Don Emmert/AFP/Getty Images
U.S. Olympic Equestrian rider Phillip Dutton jumps with Zeizos in West Grove, Pa., in this 2010 photo. Dozens of horses will fly from America to England for the 2012 Summer Olympics.
U.S. Olympic Equestrian rider Phillip Dutton jumps with Zeizos in West Grove, Pa., in this 2010 photo. Dozens of horses will fly from America to England for the 2012 Summer Olympics. Don Emmert/AFP/Getty Images
The elite athletes who travel to London for this summer's Olympic Games will include petite gymnasts, huge wrestlers — and elite horses, which compete in dressage and other events. Getting these strong and delicate animals to the Olympics is no job for an amateur. In fact, it's the job of Tim Dutta, who owns an international horse transport company.
"It's quite a logistical feat," Dutta tells Morning Edition co-host Steve Inskeep. Dutta, who has been moving horses around the world for some 25 years now, says his company will be flying from 50-60 horses to England.
"Most horses, I anticipate, will be going from Newark airport in New Jersey to Stanstead, in England. We'll be flying on an MD-11, and the carrier, we expect, is going to be Federal Express."
That's right: Dozens of valuable, highly trained horses will be FedExed from America to London. Many dressage and jumping horses weigh at least 1,100 pounds.
Steve then asks a question that might occur to anyone who's paid to send a package recently: "Does FedEx charge you by the pound?"
"FedEx charges us on a pivot-weight, yes. That's their model. It is usually by the kilo. And it's a volume weight charge," Dutta says.
But if a cargo hold full of horses sounds a little harsh, consider that they'll also have a veterinarian, a groom, and others with them. And the equine athletes will be in custom-built stalls.
"The horses are flown in jet stalls, which are proprietary stalls," Dutta says. "All of the horses that will be going to the Games will be flying two in a pallet, meaning they'll be sharing the container with another horse."
That gives them more space, he says — the pallets can accommodate as many as three horses. As for an inflight beverage and snack service, the horses will get hay, along with apple juice mixed with water. They'll also get Gatorade, to help them stay hydrated, Dutta says, "and of course, carrots."
His staff will use what Dutta calls "mood lighting" — dimming the lights to keep the horses serene. And if one does start to fret, "we'll have a groom stand with them and talk," Dutta says.
The flight over the Atlantic Ocean will take just more than six hours. Still, Dutta says it's possible for horses to suffer jet lag.
"We've done quite a lot of studies, especially in long fights. They are an animal of routine," he says, noting their tightly scheduled workouts and meals.
Dutta says that after long trips, horses' top performances usually come by using one of two strategies: flying just four days before the event, or arriving near the venue 14-21 days ahead of time, to let them establish a new routine.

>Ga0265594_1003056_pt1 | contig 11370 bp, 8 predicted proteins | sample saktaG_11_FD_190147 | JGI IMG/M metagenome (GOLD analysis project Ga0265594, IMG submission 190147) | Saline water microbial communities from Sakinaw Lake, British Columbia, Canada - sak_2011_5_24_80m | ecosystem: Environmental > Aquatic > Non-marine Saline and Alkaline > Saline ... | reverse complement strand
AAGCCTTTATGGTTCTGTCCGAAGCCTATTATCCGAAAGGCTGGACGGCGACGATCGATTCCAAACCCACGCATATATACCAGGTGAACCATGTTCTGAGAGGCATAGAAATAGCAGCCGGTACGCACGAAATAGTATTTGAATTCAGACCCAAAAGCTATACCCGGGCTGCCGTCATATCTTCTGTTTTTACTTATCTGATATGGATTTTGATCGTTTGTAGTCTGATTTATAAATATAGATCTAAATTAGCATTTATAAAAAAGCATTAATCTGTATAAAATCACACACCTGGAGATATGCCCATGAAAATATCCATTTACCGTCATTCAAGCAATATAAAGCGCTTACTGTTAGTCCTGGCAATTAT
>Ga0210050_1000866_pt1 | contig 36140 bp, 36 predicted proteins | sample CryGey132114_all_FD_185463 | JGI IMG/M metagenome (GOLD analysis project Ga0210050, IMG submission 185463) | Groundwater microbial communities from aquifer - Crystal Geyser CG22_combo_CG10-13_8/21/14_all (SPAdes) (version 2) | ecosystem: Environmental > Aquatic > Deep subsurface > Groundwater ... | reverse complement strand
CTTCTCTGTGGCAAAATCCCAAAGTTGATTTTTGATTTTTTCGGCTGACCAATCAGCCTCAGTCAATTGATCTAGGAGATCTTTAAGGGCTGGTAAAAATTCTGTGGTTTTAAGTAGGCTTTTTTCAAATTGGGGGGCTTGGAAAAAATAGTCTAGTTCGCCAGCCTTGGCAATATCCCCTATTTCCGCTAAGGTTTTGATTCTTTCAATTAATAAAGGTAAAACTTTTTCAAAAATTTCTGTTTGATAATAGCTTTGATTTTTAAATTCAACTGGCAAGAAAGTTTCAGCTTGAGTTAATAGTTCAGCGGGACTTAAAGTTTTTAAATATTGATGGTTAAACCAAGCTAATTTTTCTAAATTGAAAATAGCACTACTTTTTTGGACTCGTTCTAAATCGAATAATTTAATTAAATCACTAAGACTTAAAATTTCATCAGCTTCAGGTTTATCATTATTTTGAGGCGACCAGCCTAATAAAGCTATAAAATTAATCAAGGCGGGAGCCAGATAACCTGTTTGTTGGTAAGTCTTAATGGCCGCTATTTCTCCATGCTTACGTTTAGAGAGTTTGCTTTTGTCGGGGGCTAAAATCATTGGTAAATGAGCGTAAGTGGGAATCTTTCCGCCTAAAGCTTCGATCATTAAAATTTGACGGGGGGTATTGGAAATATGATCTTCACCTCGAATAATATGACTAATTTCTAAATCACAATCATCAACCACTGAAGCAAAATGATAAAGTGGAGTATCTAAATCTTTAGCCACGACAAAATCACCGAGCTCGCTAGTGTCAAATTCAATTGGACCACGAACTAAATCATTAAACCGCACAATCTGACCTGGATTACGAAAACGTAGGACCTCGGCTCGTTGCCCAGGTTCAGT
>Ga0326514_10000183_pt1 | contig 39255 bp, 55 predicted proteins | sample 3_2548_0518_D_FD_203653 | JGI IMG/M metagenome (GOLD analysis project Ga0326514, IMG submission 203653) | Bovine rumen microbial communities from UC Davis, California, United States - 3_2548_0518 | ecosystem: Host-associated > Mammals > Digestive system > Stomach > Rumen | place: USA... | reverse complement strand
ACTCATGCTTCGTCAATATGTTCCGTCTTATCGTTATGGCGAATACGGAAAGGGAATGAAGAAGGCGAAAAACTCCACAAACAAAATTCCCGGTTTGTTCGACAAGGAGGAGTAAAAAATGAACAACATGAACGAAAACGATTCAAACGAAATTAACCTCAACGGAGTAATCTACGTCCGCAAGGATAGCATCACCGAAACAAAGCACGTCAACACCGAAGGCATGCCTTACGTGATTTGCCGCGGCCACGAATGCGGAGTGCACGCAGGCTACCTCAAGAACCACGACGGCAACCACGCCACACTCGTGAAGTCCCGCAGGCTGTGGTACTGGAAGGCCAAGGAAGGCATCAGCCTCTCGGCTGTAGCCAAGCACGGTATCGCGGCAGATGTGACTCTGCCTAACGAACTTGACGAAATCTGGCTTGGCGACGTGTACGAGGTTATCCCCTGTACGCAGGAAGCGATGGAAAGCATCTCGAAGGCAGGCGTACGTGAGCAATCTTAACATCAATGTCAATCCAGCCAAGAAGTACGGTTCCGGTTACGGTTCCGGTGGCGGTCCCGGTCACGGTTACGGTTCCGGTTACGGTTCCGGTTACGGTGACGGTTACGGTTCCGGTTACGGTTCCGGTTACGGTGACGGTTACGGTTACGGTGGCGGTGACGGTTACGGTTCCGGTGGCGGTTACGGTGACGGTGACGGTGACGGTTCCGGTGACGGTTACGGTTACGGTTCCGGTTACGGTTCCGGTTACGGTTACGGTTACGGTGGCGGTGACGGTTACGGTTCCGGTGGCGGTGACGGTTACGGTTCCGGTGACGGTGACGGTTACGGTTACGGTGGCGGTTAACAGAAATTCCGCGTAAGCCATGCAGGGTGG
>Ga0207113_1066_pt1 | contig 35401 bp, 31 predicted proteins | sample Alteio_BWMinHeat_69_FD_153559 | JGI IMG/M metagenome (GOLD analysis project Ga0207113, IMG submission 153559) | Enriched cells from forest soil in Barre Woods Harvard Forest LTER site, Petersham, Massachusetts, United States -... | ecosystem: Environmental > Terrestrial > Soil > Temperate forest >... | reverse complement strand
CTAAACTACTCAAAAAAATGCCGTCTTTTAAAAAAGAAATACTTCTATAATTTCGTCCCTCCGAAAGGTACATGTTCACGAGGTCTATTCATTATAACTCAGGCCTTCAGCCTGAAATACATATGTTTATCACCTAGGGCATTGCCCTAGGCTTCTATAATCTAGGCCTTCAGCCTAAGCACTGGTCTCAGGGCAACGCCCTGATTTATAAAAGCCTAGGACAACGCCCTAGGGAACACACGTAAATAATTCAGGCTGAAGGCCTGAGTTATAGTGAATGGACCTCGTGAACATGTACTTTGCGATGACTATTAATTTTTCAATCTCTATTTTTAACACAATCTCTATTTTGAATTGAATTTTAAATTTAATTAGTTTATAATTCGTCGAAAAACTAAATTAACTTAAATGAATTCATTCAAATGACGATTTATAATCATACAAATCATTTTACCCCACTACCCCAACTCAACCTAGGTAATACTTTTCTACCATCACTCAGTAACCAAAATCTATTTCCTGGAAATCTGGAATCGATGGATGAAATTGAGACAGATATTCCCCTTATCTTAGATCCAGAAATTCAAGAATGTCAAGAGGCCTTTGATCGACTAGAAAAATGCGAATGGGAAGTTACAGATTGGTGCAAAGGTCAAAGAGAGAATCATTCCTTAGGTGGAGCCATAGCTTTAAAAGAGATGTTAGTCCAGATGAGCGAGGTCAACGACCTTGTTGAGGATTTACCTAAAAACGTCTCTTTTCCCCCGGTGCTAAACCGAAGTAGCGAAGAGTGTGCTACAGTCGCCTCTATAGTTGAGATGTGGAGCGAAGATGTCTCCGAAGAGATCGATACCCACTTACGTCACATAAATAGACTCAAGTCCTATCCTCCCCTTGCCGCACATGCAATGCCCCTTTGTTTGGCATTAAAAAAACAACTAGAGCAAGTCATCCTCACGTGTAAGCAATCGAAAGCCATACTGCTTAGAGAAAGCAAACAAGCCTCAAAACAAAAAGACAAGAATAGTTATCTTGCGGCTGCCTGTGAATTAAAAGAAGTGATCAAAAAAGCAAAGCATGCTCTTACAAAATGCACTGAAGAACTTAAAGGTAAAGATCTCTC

And he tells Steve that, like people, some horses are just better travelers than others.
"Most horses that travel around the world are used to it. They are just like a frequent traveler at any airport; they know what is going on," Dutta says. "But even though they are superstars, we do have some horses that do not like to travel, that are worriers — that worry about the noise, or the sound, or the pressure."
The horses remain standing during the flight, with two ropes helping to secure their halter. That's as close to a seatbelt as the equine athletes come.
Still, Dutta says that during the flight, the pilots may decide to turn off the "fasten your ropes" light, so the horses can move about a bit more freely.
The goal, he says, is to make the flight stress-free. The horse-cargo flights sometimes accept long delays, or alter course by 1,000 miles or more, to avoid potential turbulence in the air.
And in some cases, a horse's vet may decide to administer a mild sedative — "which is equivalent to, say, a glass of Champagne or two," Dutta says.
The horses' handlers do anything they can to get them to England healthy, and with low stress levels, so they're relaxed enough to perform well in their competitions.
"We individually try to mix and match what each horse needs," Dutta says. "Because after all, this is the Olympic Games. And there is no dress rehearsal. We have one shot. And we are all about winning."
Dutta spoke with Steve from Wellington, Fla., where the U.S. Equestrian Federation holds Olympic trials later this month. That event will help fill the U.S. roster of riders and horses for the games. But as Morning Edition reported Tuesday, a 70-year-old man has already won a spot on Japan's equestrian team.